COVID-19 is not the only virus that has had a major impact on the planet in the last few years. Avian influenza (H5N1) has devastated the poultry industry, causing a 70% rise in egg prices last year, and not just livestock species.
A new study shows that the flu, which has killed hundreds of thousands of wild birds, is one of the most devastating disease epidemics in history. Box notes that the disease has spread to five continents and hundreds of species, including endangered species like the California condor, classifying the disease as a “panzoon”, a pandemic among animals. reported that it does.
Avian influenza usually causes mortality only among domestic birds such as ducks and chickens, killing up to 90% of a flock when an outbreak occurs. But not this time.
“What we’re seeing is uncharted territory,” wildlife geneticist Andrew Ramey of the United States Geological Survey (USGS) told Vox. The biology of the virus has led it to attack wild species and even mammals.
Wendy Pearer, a molecular virologist at Tufts University, said: “This is leading to high mortality in a wide range of wild birds, and this is something we’ve never seen before.” This is because the current bird flu virus has adapted to spread the disease outside poultry farms and then infect more species.
Why is bird flu a concern?
The current bird flu epidemic in North America in the winter of 2021 has killed more than 500 million birds worldwide, or forced farmers to cull them. Tracking the number of wild birds affected by the outbreak is even more difficult because governments do not have the resources to test all dead birds. “I’ve never seen numbers like this for flu outbreaks in wild birds,” Pearer told Box.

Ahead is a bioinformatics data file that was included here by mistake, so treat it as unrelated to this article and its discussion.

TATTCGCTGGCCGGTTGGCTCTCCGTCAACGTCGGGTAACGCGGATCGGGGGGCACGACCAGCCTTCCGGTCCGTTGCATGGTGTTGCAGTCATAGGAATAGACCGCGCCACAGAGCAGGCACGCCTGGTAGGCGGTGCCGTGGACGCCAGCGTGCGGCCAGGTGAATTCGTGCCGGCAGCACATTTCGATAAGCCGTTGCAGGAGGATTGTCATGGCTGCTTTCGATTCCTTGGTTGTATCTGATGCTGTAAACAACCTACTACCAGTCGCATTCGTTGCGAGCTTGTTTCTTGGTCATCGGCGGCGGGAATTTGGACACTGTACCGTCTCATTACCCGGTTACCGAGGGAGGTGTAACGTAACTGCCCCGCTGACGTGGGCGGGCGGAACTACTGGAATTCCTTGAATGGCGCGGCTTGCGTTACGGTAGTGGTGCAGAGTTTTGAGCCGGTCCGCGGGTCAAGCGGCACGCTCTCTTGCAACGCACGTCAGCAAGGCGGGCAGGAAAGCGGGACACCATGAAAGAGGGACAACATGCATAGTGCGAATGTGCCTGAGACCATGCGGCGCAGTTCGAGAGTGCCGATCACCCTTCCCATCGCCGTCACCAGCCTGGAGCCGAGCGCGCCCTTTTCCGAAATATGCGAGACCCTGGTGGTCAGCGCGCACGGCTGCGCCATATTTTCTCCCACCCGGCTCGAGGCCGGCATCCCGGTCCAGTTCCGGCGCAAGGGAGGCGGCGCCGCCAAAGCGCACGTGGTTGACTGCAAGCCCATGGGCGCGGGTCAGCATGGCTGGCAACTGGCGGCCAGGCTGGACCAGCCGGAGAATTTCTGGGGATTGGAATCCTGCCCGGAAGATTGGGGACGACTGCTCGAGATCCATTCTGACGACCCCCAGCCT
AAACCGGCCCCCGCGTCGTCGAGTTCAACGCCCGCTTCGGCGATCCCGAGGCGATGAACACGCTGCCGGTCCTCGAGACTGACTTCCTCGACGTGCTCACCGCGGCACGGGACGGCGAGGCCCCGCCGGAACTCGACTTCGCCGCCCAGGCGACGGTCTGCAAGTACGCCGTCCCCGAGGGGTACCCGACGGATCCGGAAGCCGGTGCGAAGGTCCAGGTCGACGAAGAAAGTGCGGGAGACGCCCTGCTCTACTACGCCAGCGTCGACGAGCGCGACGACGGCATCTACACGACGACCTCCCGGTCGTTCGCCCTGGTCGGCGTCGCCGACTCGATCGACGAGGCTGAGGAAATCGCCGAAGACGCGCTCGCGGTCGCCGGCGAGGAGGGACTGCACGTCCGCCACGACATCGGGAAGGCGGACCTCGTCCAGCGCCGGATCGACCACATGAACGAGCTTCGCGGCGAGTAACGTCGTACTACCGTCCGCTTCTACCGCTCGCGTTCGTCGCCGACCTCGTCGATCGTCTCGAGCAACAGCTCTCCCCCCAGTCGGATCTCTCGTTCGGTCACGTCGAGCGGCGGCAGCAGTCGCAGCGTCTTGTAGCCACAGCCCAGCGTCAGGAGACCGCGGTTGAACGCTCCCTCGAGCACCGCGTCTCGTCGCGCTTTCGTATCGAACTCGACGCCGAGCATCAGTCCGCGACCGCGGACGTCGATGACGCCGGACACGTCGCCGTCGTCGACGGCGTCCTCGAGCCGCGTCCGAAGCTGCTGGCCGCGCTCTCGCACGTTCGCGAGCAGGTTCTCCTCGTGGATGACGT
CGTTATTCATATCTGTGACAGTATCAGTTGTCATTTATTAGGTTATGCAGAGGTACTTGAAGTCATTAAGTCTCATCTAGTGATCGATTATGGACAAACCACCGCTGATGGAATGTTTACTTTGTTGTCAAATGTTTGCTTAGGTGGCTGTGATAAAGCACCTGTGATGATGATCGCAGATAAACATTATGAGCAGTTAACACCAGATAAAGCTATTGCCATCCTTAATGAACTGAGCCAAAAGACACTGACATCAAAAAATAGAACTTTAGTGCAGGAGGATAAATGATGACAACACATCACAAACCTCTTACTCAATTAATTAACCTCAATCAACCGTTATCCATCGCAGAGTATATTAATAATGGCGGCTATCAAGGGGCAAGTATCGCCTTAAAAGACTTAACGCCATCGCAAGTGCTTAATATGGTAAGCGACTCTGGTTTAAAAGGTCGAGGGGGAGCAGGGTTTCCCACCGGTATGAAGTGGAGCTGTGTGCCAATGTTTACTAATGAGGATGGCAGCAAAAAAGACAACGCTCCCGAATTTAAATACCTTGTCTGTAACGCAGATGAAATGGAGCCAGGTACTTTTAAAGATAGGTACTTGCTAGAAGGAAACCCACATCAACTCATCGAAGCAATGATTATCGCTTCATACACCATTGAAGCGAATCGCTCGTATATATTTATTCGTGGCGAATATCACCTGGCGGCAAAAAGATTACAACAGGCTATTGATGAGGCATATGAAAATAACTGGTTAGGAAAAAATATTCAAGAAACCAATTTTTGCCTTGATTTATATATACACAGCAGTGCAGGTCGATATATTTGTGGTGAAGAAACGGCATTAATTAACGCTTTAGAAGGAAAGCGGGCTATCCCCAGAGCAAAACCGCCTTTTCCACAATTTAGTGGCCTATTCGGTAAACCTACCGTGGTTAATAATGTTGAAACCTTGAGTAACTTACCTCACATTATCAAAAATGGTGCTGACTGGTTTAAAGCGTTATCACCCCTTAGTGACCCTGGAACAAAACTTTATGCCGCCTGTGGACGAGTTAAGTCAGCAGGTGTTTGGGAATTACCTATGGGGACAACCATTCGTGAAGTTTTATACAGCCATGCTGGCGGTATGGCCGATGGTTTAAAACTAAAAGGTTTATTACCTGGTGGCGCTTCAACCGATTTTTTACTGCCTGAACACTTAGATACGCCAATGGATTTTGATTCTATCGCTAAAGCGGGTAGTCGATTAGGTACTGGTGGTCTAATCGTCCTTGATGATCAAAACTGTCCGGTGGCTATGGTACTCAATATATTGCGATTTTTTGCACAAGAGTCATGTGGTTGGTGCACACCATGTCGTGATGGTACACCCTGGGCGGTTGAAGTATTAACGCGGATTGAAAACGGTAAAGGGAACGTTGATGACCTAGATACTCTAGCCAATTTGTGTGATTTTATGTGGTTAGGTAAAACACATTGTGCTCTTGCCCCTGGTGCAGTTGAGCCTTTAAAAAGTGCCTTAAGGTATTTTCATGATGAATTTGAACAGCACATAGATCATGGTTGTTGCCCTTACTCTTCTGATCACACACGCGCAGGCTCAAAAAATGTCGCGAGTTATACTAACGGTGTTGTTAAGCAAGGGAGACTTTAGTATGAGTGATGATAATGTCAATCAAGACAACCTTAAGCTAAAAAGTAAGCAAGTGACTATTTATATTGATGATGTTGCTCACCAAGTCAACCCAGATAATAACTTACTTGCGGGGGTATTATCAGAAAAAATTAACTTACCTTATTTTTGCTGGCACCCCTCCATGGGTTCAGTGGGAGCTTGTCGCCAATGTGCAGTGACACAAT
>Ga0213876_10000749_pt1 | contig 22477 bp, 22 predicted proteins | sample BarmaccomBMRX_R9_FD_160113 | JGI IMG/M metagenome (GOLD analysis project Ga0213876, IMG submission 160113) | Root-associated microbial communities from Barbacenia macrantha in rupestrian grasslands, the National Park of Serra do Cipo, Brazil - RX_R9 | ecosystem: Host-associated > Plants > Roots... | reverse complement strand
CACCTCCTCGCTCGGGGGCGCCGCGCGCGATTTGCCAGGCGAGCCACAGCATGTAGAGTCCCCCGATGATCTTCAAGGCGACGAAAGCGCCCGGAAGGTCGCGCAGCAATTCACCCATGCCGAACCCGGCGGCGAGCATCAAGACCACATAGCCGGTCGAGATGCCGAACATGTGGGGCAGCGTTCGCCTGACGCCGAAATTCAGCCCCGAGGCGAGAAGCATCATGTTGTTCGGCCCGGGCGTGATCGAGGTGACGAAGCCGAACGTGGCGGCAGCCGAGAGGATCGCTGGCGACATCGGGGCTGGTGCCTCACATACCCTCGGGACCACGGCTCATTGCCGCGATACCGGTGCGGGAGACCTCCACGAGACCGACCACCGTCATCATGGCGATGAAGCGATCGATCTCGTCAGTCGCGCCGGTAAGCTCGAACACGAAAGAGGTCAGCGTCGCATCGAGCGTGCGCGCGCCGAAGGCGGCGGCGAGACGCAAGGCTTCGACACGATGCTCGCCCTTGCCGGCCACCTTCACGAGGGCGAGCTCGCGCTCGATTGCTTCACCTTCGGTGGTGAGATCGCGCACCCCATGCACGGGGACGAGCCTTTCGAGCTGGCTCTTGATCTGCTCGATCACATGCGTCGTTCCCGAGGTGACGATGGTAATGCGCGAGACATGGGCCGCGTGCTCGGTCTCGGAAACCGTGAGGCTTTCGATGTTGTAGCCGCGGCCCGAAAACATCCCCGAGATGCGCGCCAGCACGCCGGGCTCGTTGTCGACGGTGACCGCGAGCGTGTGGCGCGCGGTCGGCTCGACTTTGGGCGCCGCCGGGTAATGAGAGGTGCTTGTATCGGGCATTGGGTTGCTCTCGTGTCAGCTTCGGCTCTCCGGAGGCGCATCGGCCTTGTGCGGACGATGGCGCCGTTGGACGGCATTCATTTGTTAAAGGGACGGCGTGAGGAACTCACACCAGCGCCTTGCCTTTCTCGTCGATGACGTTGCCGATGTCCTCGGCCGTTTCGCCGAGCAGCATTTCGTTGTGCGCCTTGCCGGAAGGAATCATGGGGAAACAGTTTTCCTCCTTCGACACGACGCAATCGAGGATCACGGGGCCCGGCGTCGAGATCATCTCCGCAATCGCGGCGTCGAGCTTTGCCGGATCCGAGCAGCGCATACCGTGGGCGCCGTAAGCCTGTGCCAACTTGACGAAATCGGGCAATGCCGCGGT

Avian influenza is a particular problem for biologists studying endangered species and small bird populations, such as the endangered Caspian tern of Michigan and the California condor. Nearly half of all bird species in the world are declining due to habitat loss or change, predation and invasive species. Bird flu is just another hurdle to restoring population numbers.
The virus already shows great evolutionary potential, so scientists are also wary of its potential impact on humans. H5N1 is unlikely to cause a pandemic in its current form, but could mutate and infect humans later, Vox reported.
What is being done to combat bird flu?
Further efforts are being made to diligently track the spread of avian influenza around the world and sample areas where influenza may be present. This monitoring will also help poultry farmers to be more vigilant and take appropriate biosecurity measures if an influenza epidemic is expected in their area.
Birdwatchers and naturalists can also play a role in tracking the spread of the virus. Citizen science programs like iNaturalist have the ability to track dead birds. Information is then shared with the appropriate organizations.
But the biggest question is how the poultry industry will adapt to viruses and persistent biosecurity threats in the years to come. As experts cited in the Vox article suggested, compact farming operations will only spread the virus uncontrollably, perhaps as a direct result of increased demand for meat and eggs and unsustainable poultry production. This is likely the cause.
“It’s helpful to remember that wild birds are the victims here,” said Nicola Hill, an infectious disease ecologist at the University of Massachusetts, Boston, as reported by Box. “They spread the HPAI, but it is not the original source.
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